When your life hangs in the balance on the operating table, the last thing you want to hear – if you're conscious – from a surgeon is, "Oh, sh*t!"
At that moment, many scenarios may flash before your eyes.
Did the surgeon inadvertently nick a major artery?
Or did they discover you were incubating an alien egg along the gastrointestinal wall?
Whatever it is, all anyone in the OR can hope for is a smooth surgery without any surprises.
But that isn't always the case.
With many close calls that likely happen in the OR, those who are in the medical field – along with patients – responded to Redditor Potential_ganache_40's inquiry of:
Never Come To Surgery On A Full Stomach
"I was doing a corneal transplant when I had the 'oh sh*t' moment. During surgery, I cut off the patient's own cornea and replace it with a new donor cornea. During that moment when the host cornea was off but before I could get the new one on, there's literally nothing on the front of the eye except a tear film and aqueous humor. Anyway, the patient takes that moment to start vomiting."
"The reason we tell everyone to skip food and drink is so they don't aspirate in case they throw up. This patient lied about eating breakfast and started throwing up everything. The eye is still 'open sky' at this time. Everything inside of the eye can now become outside of the eye. And she's bucking and vomiting."
"Those not in the know will say this is not good. Those really in the know will say 'oh sh*t.'"
"Anyway, I had to grab the new cornea and start stitching as fast as I could on a patient actively throwing up. I use 10-0 nylon sutures which are thinner than an eyelash. It turned out okay but not great."
"Don't lie about eating breakfast before surgery, folks."
Baby Like A Cannonball
"Doing a C-Section for this poor Mum who'd been in labour for hours. Baby wouldn't come out of the hole we'd made, so more pressure was applied to the fundus (top of the uterus) and suddenly whoooooosh, baby zooms out like a torpedo, covered in lubricating vernix, zips over the surgical sheeting which has the texture of a slip n slide and almost rockets straight off the table. The baby's foot was caught by the Reg who whipped her up in the air upside down like in old cartoons, but almost dropped her again due to gloves + vernix. Thankfully the midwife was ready with the towel and caught the baby to wrap her up. Mum and Dad seemed to think this was normal practice and didn't notice but me and my colleague just stared at each other with a look of absolute horror. It still makes me shudder to think how close the baby was to hitting the floor head first. Never happened before or since."
"When I was a new RN working the ICU in a large teaching hospital, I came into work one morning to a patient that was admitted that night, intubated (breathing tube in), sedated, Foley catheter (tube in pee pee hole) and all. Long story short, he was extubated (breathing tube out) that same shift and was completely alert and oriented."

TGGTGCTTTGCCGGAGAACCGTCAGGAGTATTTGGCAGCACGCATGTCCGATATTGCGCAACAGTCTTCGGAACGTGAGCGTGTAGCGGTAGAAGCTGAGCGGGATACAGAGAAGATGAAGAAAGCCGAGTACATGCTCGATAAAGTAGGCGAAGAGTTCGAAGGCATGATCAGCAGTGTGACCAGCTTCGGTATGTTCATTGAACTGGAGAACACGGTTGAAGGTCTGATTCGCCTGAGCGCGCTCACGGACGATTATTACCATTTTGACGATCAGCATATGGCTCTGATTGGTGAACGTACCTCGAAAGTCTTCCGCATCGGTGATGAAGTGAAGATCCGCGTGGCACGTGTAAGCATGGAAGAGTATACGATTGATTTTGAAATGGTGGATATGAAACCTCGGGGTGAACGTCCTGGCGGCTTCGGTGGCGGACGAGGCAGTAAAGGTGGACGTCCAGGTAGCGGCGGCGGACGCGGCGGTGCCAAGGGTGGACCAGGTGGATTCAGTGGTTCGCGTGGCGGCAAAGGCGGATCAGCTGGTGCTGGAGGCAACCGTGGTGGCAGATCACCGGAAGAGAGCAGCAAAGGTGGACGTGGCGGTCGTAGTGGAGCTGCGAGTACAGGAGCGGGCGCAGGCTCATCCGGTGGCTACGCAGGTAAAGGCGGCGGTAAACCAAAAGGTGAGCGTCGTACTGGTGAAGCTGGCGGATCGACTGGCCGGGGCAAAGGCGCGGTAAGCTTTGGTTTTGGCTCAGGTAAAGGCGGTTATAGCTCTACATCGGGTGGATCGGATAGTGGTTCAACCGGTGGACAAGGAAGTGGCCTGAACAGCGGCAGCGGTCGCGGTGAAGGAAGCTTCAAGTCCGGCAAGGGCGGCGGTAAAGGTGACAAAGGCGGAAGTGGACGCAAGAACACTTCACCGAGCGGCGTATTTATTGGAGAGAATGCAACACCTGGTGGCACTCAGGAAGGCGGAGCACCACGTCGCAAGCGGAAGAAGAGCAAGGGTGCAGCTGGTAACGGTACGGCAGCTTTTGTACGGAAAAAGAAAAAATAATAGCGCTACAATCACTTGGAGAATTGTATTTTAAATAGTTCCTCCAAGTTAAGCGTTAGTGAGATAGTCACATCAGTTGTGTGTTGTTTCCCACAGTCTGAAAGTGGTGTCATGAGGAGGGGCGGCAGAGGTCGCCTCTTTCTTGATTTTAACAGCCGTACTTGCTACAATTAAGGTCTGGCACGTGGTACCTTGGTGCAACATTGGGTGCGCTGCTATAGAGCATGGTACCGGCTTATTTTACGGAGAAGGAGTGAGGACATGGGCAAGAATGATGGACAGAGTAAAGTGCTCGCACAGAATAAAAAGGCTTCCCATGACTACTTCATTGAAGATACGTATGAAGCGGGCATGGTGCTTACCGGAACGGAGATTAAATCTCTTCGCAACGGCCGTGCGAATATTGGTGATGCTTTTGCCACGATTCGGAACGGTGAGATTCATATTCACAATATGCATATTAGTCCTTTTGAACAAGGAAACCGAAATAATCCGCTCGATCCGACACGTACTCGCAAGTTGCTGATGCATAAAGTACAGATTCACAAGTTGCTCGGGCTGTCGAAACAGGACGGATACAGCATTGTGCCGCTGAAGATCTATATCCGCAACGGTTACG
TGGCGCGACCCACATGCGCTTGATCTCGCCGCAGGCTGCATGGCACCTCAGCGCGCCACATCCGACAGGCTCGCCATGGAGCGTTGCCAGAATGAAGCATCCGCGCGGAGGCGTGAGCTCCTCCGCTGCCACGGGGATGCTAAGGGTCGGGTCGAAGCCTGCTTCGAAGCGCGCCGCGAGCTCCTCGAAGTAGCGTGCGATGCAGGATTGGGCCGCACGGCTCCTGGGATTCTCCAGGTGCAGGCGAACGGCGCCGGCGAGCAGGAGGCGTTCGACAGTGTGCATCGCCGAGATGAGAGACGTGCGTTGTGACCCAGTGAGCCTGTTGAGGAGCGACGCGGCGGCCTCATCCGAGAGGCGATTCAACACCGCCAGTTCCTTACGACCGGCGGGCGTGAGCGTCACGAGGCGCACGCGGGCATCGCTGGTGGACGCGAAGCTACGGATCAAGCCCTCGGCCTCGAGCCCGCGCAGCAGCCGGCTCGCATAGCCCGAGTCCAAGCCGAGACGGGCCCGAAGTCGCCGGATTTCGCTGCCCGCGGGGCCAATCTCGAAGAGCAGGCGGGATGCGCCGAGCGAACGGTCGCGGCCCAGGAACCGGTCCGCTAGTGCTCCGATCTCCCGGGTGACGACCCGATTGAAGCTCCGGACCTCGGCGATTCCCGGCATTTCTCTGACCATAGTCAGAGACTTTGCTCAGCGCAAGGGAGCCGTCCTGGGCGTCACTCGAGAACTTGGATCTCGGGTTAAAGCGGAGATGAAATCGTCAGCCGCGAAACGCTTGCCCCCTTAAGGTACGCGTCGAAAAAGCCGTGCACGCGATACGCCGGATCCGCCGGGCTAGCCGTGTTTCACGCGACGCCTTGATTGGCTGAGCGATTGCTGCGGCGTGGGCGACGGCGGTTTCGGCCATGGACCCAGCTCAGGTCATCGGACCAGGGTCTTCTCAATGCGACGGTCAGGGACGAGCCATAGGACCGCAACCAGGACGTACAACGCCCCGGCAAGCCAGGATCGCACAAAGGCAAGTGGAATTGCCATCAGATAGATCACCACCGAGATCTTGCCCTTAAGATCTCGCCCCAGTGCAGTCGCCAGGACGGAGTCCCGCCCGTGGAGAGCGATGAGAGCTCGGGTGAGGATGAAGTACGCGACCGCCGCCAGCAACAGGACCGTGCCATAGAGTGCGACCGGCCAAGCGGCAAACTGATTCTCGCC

"He was an end stage renal patient meaning his kidneys didn't work and he needed dialysis, and was only in his late 30s. Said he neve made urine anymore and didn't need the Foley catheter so he wanted it out because it was hurting."
"Now the catheter bag had been empty my whole shift which is normal seeing as how he didn't make urine anymore, and this hospital had a nurse driven Foley removal policy, meaning while we needed a doctor's order to insert one, we could remove one at our discretion, unless a Dr specifically put in orders not to. This patient had no such dr order, so I went to remove the catheter. They are held in the bladder by a balloon on the end that is inflated with 10ml of saline. I deinflated the balloon removing 10ml of saline, and pulled it out."
"As soon as the cather left his penis, blood started pouring out in a heavy stream. Turns out the nurse who placed it on admission hadn't advanced it far enough since there was no urine production to indicate correct placement and had inflated the balloon while still in his urethra causing trauma."
"It would not stop bleeding. I had to hold this man's penis "shut" to put pressure on it while my coworker paged the resident who came and looked at me with pitty as he told me to just keep holding this 30 something year old man's penis In my hands to staunch the blood flow until urology could get there to assess. It just kept gushing blood everytime I eased up to check. For over an hour total I held this mans penis and tried to make polite conversation until the urologist arrived."
"Can I Still Have Anal Sex?"
"Surgeon here. I've dealt with loads of morbid stuff but one thing that made me stop and go 'oh sh*t' was a conversation with a young patient who had a perforated colon from diverticular disease, which is a common wear and tear of the colon. He was one of youngest patients I had seen with this condition and certainly the youngest with a perforation so bad as to require an operation. When I was counselling him on the operation, which involves removing the perforated part of the colon and giving him a colostomy, he told me his biggest concern was how he was going to have anal sex with his same-sex partner. He would only have a small stump of rectum left inside, which would be at risk of perforation with any force applied to it. It made me really think about the implications of the surgery we do. The operation is the easy part!"
Liver Transplant Accident
"I was the patient."